12. Building Air Quality. Action Plan.

    ERIC Educational Resources Information Center

    Environmental Protection Agency, Washington, DC. Indoor Air Div.

    Building managers and owners often confront competing demands to reduce operating costs and increase revenues that can siphon funds and resources from other building management concerns such as indoor air quality (IAQ). This resource booklet, designed for use with the "Building Air Quality Guide," provides building owners and managers with an…

  13. Building functional cities.

    PubMed

    Henderson, J Vernon; Venables, Anthony J; Regan, Tanner; Samsonov, Ilia

    2016-05-20

    The literature views many African cities as dysfunctional with a hodgepodge of land uses and poor "connectivity." One driver of inefficient land uses is construction decisions for highly durable buildings made under weak institutions. In a novel approach, we model the dynamics of urban land use with both formal and slum dwellings and ongoing urban redevelopment to higher building heights in the formal sector as a city grows. We analyze the evolution of Nairobi using a unique high-spatial resolution data set. The analysis suggests insufficient building volume through most of the city and large slum areas with low housing volumes near the center, where corrupted institutions deter conversion to formal sector usage. PMID:27199420

  14. Building Informatics Environment

    2008-06-02

    The Building Informatics Environment is a modeling environment based on the Modelica language. The environment allows users to create a computer model of a building and its energy systems with various time scales and physical resolutions. The environment can be used for rapid development of, e.g., demand controls algorithms, new HVAC system solutions and new operational strategies (controls, fault detection and diagnostics). Models for building energy and control systems are made available in the environment.more » The models can be used as provided, or they can be changed and/or linked with each other in order to model the effects that a particular user is interested in.« less

  15. Building brains for bodies

    NASA Technical Reports Server (NTRS)

    Brooks, Rodney Allen; Stein, Lynn Andrea

    1994-01-01

    We describe a project to capitalize on newly available levels of computational resources in order to understand human cognition. We will build an integrated physical system including vision, sound input and output, and dextrous manipulation, all controlled by a continuously operating large scale parallel MIMD computer. The resulting system will learn to 'think' by building on its bodily experiences to accomplish progressively more abstract tasks. Past experience suggests that in attempting to build such an integrated system we will have to fundamentally change the way artificial intelligence, cognitive science, linguistics, and philosophy think about the organization of intelligence. We expect to be able to better reconcile the theories that will be developed with current work in neuroscience.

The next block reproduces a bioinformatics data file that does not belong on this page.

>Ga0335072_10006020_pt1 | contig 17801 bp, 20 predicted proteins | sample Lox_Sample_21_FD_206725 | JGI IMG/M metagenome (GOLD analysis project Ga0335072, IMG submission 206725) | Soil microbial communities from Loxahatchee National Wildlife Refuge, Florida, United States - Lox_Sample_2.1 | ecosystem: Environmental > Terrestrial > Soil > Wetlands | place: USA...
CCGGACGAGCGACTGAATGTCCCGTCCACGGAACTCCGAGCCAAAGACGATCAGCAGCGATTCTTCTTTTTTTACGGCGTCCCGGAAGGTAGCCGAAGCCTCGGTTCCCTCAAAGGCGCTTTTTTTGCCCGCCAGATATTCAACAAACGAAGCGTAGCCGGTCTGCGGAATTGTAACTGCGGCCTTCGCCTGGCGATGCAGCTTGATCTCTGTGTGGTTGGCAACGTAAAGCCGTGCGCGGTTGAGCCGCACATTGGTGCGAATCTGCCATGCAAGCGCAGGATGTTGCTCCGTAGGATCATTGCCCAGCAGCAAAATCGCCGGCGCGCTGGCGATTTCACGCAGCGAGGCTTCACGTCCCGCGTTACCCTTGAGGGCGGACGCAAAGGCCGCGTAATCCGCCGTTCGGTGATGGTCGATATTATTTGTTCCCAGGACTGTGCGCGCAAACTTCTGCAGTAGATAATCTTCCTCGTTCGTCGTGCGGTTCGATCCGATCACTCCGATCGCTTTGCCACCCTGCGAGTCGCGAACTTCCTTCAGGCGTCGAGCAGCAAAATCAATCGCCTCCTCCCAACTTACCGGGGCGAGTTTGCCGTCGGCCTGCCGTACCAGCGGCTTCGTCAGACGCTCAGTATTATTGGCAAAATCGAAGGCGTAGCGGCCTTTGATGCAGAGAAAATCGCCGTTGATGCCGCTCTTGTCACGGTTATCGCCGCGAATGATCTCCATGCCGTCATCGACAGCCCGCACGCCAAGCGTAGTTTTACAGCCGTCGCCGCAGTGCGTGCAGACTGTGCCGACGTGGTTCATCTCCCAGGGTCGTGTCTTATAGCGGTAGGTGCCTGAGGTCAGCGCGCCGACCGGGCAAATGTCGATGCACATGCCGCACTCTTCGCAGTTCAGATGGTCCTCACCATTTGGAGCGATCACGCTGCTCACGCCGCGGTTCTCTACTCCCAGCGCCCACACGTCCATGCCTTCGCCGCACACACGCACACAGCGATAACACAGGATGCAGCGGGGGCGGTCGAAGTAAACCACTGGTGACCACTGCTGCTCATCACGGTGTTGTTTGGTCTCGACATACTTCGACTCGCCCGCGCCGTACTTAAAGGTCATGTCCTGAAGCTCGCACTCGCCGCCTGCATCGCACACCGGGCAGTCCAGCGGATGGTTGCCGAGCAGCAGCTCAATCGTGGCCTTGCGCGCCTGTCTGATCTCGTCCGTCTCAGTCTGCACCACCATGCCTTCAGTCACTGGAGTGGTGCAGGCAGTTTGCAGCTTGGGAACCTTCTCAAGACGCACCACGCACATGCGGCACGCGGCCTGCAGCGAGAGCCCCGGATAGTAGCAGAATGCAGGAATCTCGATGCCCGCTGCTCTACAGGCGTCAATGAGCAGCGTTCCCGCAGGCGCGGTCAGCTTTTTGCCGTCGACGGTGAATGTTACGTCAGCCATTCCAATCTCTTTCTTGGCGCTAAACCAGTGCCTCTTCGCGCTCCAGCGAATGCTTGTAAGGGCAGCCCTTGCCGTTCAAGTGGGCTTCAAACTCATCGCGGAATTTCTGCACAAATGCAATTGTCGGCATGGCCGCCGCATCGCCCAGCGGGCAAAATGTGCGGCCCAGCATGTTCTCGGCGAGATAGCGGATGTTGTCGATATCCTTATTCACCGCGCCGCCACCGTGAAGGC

16. Seismic instrumentation of buildings

    USGS Publications Warehouse

    Çelebi, Mehmet

    2000-01-01

    The purpose of this report is to provide information on how and why we deploy seismic instruments in and around building structures. The recorded response data from buildings and other instrumented structures can be and are being primarily used to facilitate necessary studies to improve building codes and therefore reduce losses of life and property during damaging earthquakes. Other uses of such data can be in emergency response situations in large urban environments. The report discusses typical instrumentation schemes, existing instrumentation programs, the steps generally followed in instrumenting a structure, selection and type of instruments, installation and maintenance requirements and data retrieval and processing issues. In addition, a summary section on how recorded response data have been utilized is included. The benefits from instrumentation of structural systems are discussed.

  17. Clad metal joint closure

    SciTech Connect

    Siebert, O.W.

    1985-04-09

    A plasma arc spray overlay of cladding metals is used over joints between clad metal pieces to provide a continuous cladding metal surface. The technique permits applying an overlay of a high melting point cladding metal to a cladding metal surface without excessive heating of the backing metal.

  18. 29 CFR 1926.758 - Systems-engineered metal buildings.

    Code of Federal Regulations, 2014 CFR

    2014-07-01

    ... eave strut-to-frame connections, when girts or eave struts share common connection holes, at least one... cold-formed joists shall be fully bolted and/or welded to the support structure before: (1)...

  19. Re-Building Greensburg

    ScienceCinema

    Hewitt, Steven; Wallach, Daniel; Peterson, Stephanie

    2016-07-12

    Greensburg, KS - A town that was devastated by a tornado in 2007, yet came back to be one of the Nation's most energy-efficient, sustainable communities. Civic leaders and entrepreneurs helped rally residents behind the idea of "greening" Greensburg, inspiring the construction of numerous energy-efficient buildings, some of which generate their own renewable power with solar panels and wind turbines. Many of the town's government buildings use cutting edge energy-saving technologies, saving the local taxpayers' money. Greensburg has demonstrated to the world that any city can reach its energy efficiency and renewable energy goals today using widely available technologies.